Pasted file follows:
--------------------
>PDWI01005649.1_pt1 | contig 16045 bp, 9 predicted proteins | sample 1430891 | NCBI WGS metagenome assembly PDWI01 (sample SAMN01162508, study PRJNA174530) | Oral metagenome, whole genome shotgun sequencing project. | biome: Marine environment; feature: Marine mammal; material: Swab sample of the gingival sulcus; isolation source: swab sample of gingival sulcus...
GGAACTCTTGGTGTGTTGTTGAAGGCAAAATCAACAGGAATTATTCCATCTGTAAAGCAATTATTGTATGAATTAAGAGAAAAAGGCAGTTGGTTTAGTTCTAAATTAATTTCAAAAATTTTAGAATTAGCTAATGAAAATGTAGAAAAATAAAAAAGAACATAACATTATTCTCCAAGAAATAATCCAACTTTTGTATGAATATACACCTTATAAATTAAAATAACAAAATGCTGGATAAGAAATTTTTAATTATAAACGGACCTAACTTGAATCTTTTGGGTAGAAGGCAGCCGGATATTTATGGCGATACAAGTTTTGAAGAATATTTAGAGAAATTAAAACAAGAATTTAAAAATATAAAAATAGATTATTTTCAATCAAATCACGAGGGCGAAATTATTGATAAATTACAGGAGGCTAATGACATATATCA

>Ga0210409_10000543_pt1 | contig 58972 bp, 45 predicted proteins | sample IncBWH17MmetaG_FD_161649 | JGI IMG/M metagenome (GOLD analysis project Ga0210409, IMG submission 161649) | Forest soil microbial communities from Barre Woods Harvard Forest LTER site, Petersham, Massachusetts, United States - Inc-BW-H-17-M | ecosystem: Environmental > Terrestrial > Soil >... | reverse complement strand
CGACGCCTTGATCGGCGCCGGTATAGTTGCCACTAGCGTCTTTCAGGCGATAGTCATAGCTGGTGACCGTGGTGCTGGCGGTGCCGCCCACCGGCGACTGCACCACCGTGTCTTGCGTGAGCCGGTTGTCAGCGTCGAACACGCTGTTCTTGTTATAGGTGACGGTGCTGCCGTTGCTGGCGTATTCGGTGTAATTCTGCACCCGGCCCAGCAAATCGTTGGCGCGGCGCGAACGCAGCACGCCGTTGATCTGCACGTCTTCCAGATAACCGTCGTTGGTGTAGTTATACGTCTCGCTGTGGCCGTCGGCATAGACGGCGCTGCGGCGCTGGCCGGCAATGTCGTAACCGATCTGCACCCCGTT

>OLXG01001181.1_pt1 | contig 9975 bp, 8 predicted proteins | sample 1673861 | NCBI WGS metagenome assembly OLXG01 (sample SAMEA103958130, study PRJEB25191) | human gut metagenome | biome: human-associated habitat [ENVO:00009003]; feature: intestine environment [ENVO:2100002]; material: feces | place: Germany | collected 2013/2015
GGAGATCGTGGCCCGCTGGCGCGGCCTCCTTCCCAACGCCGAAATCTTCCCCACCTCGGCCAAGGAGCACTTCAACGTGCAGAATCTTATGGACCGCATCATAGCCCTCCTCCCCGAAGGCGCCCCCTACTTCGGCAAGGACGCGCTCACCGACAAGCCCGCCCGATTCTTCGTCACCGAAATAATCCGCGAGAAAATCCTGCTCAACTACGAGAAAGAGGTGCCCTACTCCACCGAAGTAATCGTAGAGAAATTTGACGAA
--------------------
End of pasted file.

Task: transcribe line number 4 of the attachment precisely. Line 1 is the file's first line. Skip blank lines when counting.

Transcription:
CGACGCCTTGATCGGCGCCGGTATAGTTGCCACTAGCGTCTTTCAGGCGATAGTCATAGCTGGTGACCGTGGTGCTGGCGGTGCCGCCCACCGGCGACTGCACCACCGTGTCTTGCGTGAGCCGGTTGTCAGCGTCGAACACGCTGTTCTTGTTATAGGTGACGGTGCTGCCGTTGCTGGCGTATTCGGTGTAATTCTGCACCCGGCCCAGCAAATCGTTGGCGCGGCGCGAACGCAGCACGCCGTTGATCTGCACGTCTTCCAGATAACCGTCGTTGGTGTAGTTATACGTCTCGCTGTGGCCGTCGGCATAGACGGCGCTGCGGCGCTGGCCGGCAATGTCGTAACCGATCTGCACCCCGTT